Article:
Buckwheat is often considered a tasty alternative to wheat. Have you heard about this pseudo-cereal? I am sure you must have, but the name would have been different. It is known as papparai in Tamil, okhla in Punjabi and kuttu in Hindi. Did you know that buckwheat is a completely gluten-free food?
It is widely consumed as flour in many parts of India during the days of fasting such as Navaratri, Janamashthami, Ekadashi, and Shivaratri. Buckwheat is used to prepare savories like kuttu ki puri or kuttu pakoras in India. This is also popularly used in Japanese and Korean cuisines for making noodles, bread, pancakes and porridge. Buckwheat flour obtained from the leaves and flowers can be used to make medicine. This pseudo-cereal is not related to wheat.
Buckwheat is packed with nutrients and good amounts of energy. The flowers of the buckwheat plant have a pleasant fragrance with rich, pungent, malty, molasses and an earthy taste. These are used for manufacturing a strongly flavored, dark brown-colored honey. Buckwheat honey is used as treacle in bakery and barbecue.
Buckwheat honey has many antioxidant compounds along with many other vitamins and minerals. This can lower the effects of free radicals that cause arthritis and cancer.
Buckwheat Benefits for Health:
1. Rich Source of Protein:
Buckwheat is a good source of high-quality protein that is very easy to digest. This can also be a very good substitute for meat.
2. Fat Alternative:
Buckwheat starch acts as fat in processed foods. Buckwheat is widely used in bakery for this reason.
3. Lowers Blood Pressure:
This contains good amounts of rutin. It can be obtained from the leaves of the buckwheat plant. This acts as a medicine to cure high blood pressure.
Buckwheat hulls are popularly used as pillow stuffing. This helps to cure allergies from dust, feathers and pollen.
5. Helps in Diabetes:
New research has found buckwheat to be helpful in managing diabetes. This has a glycemic index of 54, which can lower blood sugar slowly unlike rice or wheat.
6. Good for Digestion:
The neutral thermal properties of buckwheat help to cleanse and strengthen the intestines. This indirectly improves the appetite, and cures dysentery and chronic diarrhea.
7. Draws Out Excess Fluid:
Buckwheat benefits to draw out the excess fluids and retained water from the swollen areas of your body.
8. Buckwheat is A Warming Food:
Buckwheat is a yang food that is beneficial when consumed during the cold winters. Make this a part of your diet during winters for best benefits.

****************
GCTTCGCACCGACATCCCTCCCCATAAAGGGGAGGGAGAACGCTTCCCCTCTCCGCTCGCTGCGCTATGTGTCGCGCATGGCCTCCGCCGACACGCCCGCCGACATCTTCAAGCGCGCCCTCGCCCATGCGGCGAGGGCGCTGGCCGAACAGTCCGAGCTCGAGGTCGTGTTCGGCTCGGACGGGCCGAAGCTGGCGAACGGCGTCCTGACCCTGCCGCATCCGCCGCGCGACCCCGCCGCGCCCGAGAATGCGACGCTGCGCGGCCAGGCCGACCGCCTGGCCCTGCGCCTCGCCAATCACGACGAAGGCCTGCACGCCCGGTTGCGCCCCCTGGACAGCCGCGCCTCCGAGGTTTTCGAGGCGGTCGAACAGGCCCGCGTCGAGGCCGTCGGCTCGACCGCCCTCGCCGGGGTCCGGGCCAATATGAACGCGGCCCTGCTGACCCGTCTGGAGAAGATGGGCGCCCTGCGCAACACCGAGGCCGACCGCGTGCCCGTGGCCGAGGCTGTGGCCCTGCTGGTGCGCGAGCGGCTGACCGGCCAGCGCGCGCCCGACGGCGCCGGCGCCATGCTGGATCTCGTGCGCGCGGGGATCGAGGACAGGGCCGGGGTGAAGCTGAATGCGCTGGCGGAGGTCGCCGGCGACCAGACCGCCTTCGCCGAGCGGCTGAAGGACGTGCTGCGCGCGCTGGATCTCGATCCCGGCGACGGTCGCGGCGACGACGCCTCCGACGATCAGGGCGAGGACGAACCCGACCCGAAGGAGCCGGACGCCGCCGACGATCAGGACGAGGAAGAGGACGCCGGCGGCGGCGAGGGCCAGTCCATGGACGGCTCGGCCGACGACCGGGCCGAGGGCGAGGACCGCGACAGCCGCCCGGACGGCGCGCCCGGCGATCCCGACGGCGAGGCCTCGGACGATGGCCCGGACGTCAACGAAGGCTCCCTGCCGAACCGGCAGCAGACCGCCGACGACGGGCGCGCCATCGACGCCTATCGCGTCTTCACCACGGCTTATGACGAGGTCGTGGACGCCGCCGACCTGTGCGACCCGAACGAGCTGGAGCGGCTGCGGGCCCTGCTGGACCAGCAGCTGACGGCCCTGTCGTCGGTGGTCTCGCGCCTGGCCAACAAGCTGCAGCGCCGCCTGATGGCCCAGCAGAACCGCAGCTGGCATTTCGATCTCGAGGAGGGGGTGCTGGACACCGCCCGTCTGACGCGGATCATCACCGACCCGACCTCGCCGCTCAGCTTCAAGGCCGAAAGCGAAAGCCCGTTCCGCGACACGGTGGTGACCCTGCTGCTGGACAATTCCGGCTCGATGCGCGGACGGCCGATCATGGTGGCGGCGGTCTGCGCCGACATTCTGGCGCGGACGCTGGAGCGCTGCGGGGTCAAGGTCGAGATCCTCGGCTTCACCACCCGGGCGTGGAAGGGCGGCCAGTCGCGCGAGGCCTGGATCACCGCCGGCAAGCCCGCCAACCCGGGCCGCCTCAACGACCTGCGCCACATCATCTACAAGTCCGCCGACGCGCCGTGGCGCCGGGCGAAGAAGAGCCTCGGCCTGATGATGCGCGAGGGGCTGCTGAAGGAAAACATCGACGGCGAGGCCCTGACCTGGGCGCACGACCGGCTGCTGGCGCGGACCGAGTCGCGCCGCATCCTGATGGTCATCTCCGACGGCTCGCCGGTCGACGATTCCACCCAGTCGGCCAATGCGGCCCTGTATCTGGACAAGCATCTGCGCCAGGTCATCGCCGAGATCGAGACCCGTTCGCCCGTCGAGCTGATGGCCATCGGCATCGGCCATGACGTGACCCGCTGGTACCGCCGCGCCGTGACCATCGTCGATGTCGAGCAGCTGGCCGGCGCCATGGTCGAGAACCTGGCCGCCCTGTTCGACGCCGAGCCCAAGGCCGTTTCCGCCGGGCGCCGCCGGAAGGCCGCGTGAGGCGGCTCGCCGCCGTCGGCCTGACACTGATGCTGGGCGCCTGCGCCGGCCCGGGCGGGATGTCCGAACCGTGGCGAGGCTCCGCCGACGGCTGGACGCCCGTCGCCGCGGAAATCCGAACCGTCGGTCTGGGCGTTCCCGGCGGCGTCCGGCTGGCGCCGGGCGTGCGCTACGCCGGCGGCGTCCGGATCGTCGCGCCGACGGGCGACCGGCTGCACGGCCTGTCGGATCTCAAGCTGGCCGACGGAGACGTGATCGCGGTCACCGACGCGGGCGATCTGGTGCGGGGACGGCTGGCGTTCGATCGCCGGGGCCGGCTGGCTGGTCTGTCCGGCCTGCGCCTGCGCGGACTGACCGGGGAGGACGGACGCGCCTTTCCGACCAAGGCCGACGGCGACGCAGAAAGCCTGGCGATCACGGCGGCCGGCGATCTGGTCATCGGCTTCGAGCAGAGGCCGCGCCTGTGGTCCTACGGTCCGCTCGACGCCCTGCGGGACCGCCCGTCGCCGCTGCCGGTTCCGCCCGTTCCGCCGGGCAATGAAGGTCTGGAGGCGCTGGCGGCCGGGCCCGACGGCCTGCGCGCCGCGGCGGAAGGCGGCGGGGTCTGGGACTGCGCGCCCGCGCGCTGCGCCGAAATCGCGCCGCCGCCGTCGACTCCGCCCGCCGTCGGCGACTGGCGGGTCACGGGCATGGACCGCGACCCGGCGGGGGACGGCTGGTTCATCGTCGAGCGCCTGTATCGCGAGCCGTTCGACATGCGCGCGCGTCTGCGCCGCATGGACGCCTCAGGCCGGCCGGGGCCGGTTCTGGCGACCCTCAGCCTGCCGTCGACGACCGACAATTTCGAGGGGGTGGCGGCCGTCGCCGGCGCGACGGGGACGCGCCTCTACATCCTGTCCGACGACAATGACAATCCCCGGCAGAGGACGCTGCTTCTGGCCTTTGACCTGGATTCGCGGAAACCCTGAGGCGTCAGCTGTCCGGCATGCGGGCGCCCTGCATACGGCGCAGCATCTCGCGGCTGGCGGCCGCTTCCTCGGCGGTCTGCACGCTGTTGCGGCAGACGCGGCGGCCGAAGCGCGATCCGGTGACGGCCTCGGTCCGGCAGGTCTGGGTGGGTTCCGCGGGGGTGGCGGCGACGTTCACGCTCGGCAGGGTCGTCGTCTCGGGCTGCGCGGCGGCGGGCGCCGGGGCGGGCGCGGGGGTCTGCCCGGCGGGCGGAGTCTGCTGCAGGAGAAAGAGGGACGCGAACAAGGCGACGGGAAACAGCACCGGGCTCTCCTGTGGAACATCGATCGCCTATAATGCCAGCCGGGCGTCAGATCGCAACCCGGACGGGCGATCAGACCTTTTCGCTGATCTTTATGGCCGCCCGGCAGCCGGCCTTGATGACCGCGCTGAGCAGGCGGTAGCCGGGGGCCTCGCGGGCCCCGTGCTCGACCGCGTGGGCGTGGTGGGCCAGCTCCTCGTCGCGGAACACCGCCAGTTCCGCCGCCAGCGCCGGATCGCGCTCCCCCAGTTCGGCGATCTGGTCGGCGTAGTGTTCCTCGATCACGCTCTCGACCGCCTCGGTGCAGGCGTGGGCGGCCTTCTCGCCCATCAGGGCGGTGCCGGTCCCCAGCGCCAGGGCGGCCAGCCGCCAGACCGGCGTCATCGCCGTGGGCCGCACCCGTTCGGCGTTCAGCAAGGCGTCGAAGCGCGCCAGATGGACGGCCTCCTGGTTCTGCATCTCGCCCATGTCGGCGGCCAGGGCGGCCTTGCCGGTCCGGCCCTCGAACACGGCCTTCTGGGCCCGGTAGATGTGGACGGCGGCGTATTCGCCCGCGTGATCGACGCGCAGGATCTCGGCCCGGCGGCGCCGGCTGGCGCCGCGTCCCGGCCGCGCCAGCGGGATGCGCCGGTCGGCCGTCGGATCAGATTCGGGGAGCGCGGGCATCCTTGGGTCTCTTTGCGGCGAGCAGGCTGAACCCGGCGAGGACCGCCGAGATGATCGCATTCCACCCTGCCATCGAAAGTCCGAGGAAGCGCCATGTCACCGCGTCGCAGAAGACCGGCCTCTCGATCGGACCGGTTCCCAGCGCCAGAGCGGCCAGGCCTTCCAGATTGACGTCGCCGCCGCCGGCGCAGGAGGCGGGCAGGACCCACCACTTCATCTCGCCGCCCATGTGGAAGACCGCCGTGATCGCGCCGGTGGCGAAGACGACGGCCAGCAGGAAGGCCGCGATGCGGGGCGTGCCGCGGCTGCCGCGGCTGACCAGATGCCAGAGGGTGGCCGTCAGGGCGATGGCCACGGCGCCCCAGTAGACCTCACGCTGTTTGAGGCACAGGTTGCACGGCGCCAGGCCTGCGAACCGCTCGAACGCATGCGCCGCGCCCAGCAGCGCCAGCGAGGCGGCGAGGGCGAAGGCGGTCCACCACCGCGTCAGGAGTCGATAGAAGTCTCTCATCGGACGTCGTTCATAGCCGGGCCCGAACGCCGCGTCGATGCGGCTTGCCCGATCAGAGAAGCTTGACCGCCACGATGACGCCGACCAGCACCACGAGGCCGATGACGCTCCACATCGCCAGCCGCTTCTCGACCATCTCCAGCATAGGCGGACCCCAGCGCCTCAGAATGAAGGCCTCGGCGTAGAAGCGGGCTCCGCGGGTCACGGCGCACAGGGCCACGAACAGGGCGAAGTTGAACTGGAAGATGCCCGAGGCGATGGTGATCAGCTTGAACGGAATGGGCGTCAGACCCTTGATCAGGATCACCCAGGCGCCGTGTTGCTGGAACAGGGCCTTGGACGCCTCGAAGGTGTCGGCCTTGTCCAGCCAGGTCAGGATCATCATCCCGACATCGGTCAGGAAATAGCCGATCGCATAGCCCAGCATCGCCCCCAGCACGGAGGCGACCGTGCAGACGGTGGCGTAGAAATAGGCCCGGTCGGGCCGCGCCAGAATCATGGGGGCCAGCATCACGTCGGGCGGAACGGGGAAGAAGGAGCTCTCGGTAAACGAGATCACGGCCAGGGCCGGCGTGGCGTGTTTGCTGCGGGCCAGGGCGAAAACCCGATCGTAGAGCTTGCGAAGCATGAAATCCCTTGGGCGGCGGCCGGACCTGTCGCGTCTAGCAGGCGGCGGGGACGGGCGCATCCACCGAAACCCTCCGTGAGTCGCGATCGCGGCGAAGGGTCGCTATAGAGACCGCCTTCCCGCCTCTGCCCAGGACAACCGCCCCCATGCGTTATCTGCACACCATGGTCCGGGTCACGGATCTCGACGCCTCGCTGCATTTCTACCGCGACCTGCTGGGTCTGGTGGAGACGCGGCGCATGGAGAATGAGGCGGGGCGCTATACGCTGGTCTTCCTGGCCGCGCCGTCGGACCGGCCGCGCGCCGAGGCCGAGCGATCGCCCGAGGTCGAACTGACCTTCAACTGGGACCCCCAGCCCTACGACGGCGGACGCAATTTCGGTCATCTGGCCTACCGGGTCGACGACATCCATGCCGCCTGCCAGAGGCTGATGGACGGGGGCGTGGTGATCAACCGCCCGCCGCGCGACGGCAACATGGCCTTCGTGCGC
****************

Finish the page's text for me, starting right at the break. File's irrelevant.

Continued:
Buckwheat doesn’t contain gluten and is not a grain. This is good for celiacs and gluten-sensitive people.
10. Reduces Cholesterol:
Consume buckwheat regularly to reduce the risk of high cholesterol and hypertension. It can also lower LDL and increase HDL. This helps to prevent body fat, plasma cholesterol, and gallstones.
Buckwheat is a rich source of flavonoids like rutin. These can act as antioxidants, protecting you from diseases caused due to Vitamin C deficiency.
The flavonoids in buckwheat help to maintain proper blood flow. They prevent the platelets from clotting and also inhibit the oxidation of free radicals into harmful cholesterol oxides.
13. Contains Magnesium:
This pseudo-cereal contains magnesium, which can relax the blood vessels and improve circulation. Buckwheat also helps you to maintain a healthy cardiovascular system.
14. Lowers Blood Sugar Level:
Buckwheat also helps an individual to maintain his/her blood sugar levels. It is suggested to make this a part of your regular diet in moderate quantities to keep a check on your blood sugar levels. Buckwheat can lower the levels of glucose and insulin. It can satisfy your hunger and prevent diabetes.
15. Controls Childhood Asthma:
This grain has good amounts of insoluble fiber that helps avoid gallstones in women. Furthermore, the fiber is also beneficial for childhood asthma.
16. Protects Against Breast Cancer:
Buckwheat has phytonutrient plant lignans that get converted to mammalian lignans in your intestines. Enterolactone is useful to protect women from breast cancer.
17. Good for Postmenopausal Women:
Regular intake of buckwheat is essential for postmenopausal women as it lowers the risk of high blood pressure, breast cancer, high cholesterol and other cardiovascular diseases.
18. Prevents Liver Disorders:
Buckwheat has loads of vitamin B-complex and is best for people with liver disorders and other related illnesses.
19. Low-Calorie Food:
Buckwheat is high in inositol, which makes this a low-calorie and well-balanced food. Buckwheat lowers fat accumulation and can help maintain the body’s metabolic rate.
20. Benefits of Buckwheat for Skin and Hair:
Buckwheat is rich in B complex vitamins like thiamin, riboflavin, niacin, pantothenic acid, pyridoxine and folate. These essential vitamins give you healthy skin and hair. In addition, the rutin content in buckwheat has antioxidant properties to reduce the signs of premature ageing. This also contains high-quality protein that is required for good hair growth. This protein has amino acids which are required for healthy hair and nails.
21. Improves Gut Health:
Buckwheat is one of the best sources of fiber and can be used to prepare porridge. This dish is best for the gut. Buckwheat protein exhibits fiber-like effects to fight off constipation and cancer.
22. Improves Skin Elasticity:
Buckwheat is a rich source of polyunsaturated fatty acids that can enhance your skin’s elasticity. It can keep your skin younger-looking for long.
23. Prevents Skin Damage:
Vitamin B is best for the skin, nails and hair, and can also lower skin damage caused due to sun exposure and other environmental factors. Buckwheat has riboflavin, niacin, pantothenic acid, thiamine, and folate that help prevent skin damage.